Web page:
I've seen some reviews criticise the way lines are blurred between transgender and being genderqueer, or how there's not enough clarity between the labels and their meanings, but I was okay with that because it didn't come across like the author was ignorant about them, it was more like she was intentionally writing a character who was trying to figure out which box they fit in to, a character who was still learning and was still ignorant about certain things too. Maybe I'm wrong, but that's just how it came across to me -- I guess we all interpret books in our own way.

And I think that's enough rambling for one review.*

To sum up: I really enjoyed reading the book. I'd rate the book 3.5 stars out of 5 (would have been 4 if I'd felt more invested in their relationship, because while it seemed to be intentionally written as flawed it also felt like we were still meant to be rooting for them in the end).


*This was written at about 5am while sleep deprived, with a headache and a sore throat so if it's an incoherent mess, I apologize. =P

Thursday, 26 November 2015

Morally Complicated YA Recommendations

I'm sure some of you have seen all of the Scott Bergstrom nonsense all over twitter the past few days, but for those that haven't, I'm just going to briefly sum it up:

Debut author dude gets impressive publishing deal for his previously self published YA book. Fair enough. But the article announcing it and interviews he's done have him saying some things that are incredibly ignorant, sort of arrogant and a bit on the narrow minded side?

I have other issues with his book, but I'm trying to reserve judgement on that for if I actually read it (for now, it's sounding an awful lot like a man trying to write from the perspective of a teenage girl without actually understanding teenage girls -- and all the bits of it I have read from the self published version support that and have been awful on multiple levels)...

So this post isn't going to be about that. It's going to be about the fact that in the interviews and articles he kind of trash talks the YA that is already out there, and implies he's bringing something new to the table (he actually goes as far as to insult YA dystopia in the book itself -- well, in the self published version at least).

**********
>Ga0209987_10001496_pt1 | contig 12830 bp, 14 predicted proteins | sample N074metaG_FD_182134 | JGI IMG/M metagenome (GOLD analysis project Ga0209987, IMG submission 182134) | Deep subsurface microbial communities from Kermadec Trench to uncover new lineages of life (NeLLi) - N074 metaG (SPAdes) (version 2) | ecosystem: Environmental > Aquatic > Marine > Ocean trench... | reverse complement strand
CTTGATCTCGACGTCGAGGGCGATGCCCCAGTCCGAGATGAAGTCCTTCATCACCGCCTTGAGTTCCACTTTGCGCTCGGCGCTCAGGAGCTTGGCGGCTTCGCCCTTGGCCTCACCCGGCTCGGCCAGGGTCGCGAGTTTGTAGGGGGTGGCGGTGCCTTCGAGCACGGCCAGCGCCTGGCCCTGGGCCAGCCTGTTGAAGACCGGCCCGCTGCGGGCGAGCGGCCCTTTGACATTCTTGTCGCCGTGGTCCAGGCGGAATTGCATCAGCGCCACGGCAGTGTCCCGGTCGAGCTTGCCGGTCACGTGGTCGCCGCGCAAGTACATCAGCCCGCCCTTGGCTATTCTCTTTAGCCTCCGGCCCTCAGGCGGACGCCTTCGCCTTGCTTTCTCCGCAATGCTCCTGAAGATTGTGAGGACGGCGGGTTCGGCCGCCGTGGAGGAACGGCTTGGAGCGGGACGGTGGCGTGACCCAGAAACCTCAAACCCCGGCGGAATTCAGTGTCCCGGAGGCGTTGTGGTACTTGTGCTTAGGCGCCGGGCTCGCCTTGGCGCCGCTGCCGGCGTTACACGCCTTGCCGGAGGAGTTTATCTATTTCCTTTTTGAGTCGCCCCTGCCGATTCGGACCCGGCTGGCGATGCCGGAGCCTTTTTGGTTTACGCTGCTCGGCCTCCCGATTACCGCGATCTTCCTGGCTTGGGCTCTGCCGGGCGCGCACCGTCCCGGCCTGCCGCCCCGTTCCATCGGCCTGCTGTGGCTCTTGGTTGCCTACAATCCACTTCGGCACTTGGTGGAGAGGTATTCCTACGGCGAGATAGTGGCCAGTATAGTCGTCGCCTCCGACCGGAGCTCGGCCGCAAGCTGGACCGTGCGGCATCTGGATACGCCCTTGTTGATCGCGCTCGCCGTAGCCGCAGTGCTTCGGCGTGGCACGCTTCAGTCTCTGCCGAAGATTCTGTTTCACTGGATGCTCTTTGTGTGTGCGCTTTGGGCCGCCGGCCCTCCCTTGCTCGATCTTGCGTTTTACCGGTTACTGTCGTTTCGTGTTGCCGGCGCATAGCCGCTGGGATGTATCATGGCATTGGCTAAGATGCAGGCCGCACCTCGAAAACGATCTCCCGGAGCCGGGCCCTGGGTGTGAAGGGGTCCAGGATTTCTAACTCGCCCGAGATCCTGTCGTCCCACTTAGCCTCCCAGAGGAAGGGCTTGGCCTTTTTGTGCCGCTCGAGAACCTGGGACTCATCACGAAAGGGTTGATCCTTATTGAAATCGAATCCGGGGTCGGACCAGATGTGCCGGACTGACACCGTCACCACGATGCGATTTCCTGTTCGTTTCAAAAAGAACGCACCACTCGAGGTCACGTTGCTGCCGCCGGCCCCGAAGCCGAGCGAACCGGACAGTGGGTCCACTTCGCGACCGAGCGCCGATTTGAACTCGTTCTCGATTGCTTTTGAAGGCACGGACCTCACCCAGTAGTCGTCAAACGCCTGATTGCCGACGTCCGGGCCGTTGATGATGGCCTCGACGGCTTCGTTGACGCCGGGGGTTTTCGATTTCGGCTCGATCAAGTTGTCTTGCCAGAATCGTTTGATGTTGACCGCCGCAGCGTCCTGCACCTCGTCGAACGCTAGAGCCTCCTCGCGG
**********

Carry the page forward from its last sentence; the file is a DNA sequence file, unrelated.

That -- no. That's not cool. You don't write for a category, and use its audience for your own gain, while trash talking your peers (and sort of being unintentionally insulting towards its readers in the process). He claims that most of the YA out there isn't morally complicated and he's dismissive of genres in YA that aren't his own (which sort of read like "well, those ones are morally complicated but they don't count because they're X genre and they're just a metaphor for high school, so...").

I could get so ranty about this, but to be honest, I can't be bothered. Other people have already said what I would've said anyway... What I do want to do is recommend some morally complicated YA books.

And, just to clarify before I begin, these will be a variety of different types of moral complexity.

Perhaps the main characters aren't transforming themselves into lean ninjas and traipsing on a killing spree through the dark corners of Europe (à la Taken)...but let's be honest, that isn't the kind of moral complexity that young adults are likely to face on a daily basis, it's not the kind that many (or any) are likely to actually relate to in a real way. The moral complexity that we see more often in YA books? It's subtle and it's more realistic than his book is likely to be and that's why it matters.

Book Recommendations

1. Basically anything that Courtney Summers writes - All of her books are raw and gritty, they have fierce female characters who aren't likeable but you can't help but like them in spite of that. Her characters make mistakes, big ones -- they say and do things that should make it difficult to sympathise with them but you do anyway because they're well written, because they're complex, because they're human.

2. Code Name Verity by Elizabeth Wein - I can't get into specifics about the moral complexities of this book without spoiling it, but it's about two best friends during WW2 and let's just say they have difficult choices to make. Elizabeth's other books are good for moral complexity too.

3. I'll Give You the Sun by Jandy Nelson - This is the story of two siblings, twins, and the time leading up to and after a big loss in their lives. There's so much moral complexity in this book, with the characters doing things they regret that they can't ever take back, with them having to decide if it's better to be stay quiet or tell a truth that will hurt people they care about. The book has romance in it, but even that is complicated (with issues like sexuality and age differences playing a part in them). 

4. Forbidden by Tabitha Suzuma - This's kind of the epitome of morally complicated. It's about the consensual incest between two siblings. It's about their absentee father and their negligent, barely present mother and the choices they have to make every day to keep their family together. It's about mental illness and kids making decisions in the heat of the moment that have ripple effects they'll regret for the rest of their lives. It's, well, complicated.